... maybe....  Speaking as one who works mostly on the computer, I tend to agree, but I can see how someone might use the piano as a initial place to test out various ideas before moving to the computer with all the instruments available. Sort of like a painter doing a charcoal study-sketch of a painting before moving to the actual paint.
Terence Martin

Tools: Finale 2003 on Windows XP
Day job: Actuary
Composing/Arranging output: mostly sax quartets
http://bit.ly/TerenceMartinSaxArranger
Goal: Improve quantity and quality of concert band compositions.
Play: Saxophones (all, but tenor primary), Bass Clarinet, Piano (poorly)

Tónskáld

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Re: November, 2019: To piano or not to piano
« Reply #6 on: November 07, 2019, 07:23:25 AM »

It’s far better to hear the instruments interacting than to rely on the particular sound of the piano.
 

... maybe....  Speaking as one who works mostly on the computer, I tend to agree, but I can see how someone might use the piano as a initial place to test out various ideas before moving to the computer with all the instruments available. Sort of like a painter doing a charcoal study-sketch of a painting before moving to the actual paint.

Not that there's a right or wrong way here, but my creative process is more in line with what Terence suggests. For whatever reason, my works that were composed exclusively at the computer are sigificantly shallower and less inventive than those I work out first on the piano—even if the work doesn't feature the piano at all. However, this phenomenon is probably not true of everyone, as Jerry pointed out.
Tools: Sibelius 7, Windows 10, Spitfire Audio VSL, Ivory Synthogy
Day job: Pharmacist
Composing/Arranging output: all musical forms except chamber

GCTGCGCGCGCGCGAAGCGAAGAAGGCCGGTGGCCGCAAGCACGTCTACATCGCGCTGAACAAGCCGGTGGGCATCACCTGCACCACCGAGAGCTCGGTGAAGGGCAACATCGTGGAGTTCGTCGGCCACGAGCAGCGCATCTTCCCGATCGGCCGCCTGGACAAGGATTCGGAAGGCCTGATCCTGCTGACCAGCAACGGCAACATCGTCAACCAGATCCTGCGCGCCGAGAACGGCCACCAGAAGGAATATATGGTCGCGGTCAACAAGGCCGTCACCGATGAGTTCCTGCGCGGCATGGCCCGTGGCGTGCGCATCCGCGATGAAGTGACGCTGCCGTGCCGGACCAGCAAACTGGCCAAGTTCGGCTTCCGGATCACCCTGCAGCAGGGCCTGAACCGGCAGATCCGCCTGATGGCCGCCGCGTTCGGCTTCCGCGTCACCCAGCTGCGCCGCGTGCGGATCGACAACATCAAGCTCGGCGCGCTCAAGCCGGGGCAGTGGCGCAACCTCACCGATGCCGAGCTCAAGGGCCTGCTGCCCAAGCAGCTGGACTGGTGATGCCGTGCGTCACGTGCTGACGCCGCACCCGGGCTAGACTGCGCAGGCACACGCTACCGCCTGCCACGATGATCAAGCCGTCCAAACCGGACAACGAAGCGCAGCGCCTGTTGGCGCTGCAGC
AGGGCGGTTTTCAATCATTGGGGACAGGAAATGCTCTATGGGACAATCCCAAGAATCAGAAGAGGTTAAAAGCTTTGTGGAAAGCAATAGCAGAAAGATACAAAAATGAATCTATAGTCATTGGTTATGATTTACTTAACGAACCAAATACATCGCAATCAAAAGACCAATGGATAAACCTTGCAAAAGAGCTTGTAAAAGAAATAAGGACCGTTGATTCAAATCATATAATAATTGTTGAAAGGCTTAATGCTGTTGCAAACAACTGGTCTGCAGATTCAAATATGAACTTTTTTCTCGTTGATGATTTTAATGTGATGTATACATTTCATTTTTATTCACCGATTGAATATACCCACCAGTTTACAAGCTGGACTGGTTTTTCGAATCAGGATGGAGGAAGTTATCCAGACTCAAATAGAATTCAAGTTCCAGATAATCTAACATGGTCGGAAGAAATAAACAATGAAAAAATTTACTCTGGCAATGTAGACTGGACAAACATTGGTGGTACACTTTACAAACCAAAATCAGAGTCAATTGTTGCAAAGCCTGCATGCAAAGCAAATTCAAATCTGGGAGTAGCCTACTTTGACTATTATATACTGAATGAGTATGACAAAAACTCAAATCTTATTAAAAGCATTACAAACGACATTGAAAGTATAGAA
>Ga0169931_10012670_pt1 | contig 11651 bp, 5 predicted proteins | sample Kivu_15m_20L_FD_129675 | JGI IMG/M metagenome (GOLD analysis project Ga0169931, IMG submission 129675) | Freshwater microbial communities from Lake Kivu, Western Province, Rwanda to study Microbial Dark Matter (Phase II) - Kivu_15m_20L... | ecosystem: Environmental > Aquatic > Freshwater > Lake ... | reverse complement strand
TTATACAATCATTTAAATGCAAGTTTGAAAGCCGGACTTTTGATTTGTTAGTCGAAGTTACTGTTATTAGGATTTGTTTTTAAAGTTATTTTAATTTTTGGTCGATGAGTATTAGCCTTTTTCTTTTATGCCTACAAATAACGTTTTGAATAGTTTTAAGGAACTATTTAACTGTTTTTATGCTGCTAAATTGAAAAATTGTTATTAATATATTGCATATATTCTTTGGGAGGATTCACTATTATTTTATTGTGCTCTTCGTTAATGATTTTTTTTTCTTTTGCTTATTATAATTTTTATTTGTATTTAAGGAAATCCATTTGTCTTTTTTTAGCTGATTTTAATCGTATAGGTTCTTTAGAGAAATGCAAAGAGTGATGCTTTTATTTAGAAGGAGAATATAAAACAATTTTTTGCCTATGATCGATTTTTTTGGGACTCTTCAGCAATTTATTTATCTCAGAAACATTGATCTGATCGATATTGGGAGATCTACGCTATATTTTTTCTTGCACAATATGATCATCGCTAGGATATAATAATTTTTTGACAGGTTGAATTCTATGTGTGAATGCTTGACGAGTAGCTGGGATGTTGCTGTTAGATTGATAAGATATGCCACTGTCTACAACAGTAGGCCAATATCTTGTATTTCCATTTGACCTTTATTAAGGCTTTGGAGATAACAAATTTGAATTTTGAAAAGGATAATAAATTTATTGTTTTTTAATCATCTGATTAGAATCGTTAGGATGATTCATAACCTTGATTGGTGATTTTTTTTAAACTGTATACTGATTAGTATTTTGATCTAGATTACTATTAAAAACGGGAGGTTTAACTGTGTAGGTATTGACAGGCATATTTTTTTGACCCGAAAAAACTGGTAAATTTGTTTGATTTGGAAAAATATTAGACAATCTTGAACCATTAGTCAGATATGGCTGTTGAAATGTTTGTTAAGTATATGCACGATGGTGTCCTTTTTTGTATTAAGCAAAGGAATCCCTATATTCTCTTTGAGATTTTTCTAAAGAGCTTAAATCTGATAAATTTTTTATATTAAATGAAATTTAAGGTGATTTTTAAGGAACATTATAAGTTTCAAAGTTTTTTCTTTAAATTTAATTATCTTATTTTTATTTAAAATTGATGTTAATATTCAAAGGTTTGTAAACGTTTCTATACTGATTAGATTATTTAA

Goal: Write emotional, impressionistic works that move the soul and make one think; also trying to develop my own distinct style
Play: Piano (advanced), viola (intermediate), French horn & clarinet (student level)

Jerry Engelbach

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Re: November, 2019: To piano or not to piano
« Reply #7 on: November 07, 2019, 09:43:23 AM »



It’s far better to hear the instruments interacting than to rely on the particular sound of the piano.



... maybe....  Speaking as one who works mostly on the computer, I tend to agree, but I can see how someone might use the piano as a initial place to test out various ideas before moving to the computer with all the instruments available. Sort of like a painter doing a charcoal study-sketch of a painting before moving to the actual paint.

Terence,

Good analogy.

That's how I had to work before I discovered a decent computer sound set.

I use the piano, but often without the piano sound. I either key directly into the score or I use the strings voice on my Korg to sketch on a grand staff.

Cheers,
Jer
Finale 26
NP3
GPO 5
JABB 3
iMac Mojave

gogreen

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Re: November, 2019: To piano or not to piano
« Reply #8 on: Yesterday at 02:21:58 PM »
I used to compose at the piano first, and then transcribe material to staff (in pre-Finale days). I haven't used a piano to compose now in some 30 years. When I conjure up material, I hear it as an instrument or section, or combination of instruments, so, these days, working at a piano first and then transcribing adds an additional step. When I'm working in a score, I'm familiar enough with instrument ranges and other instrument technical considerations so that I hear the music as I flesh out the score. I admit, though, that I often need help with some aspects of playing strings and some percussion instruments.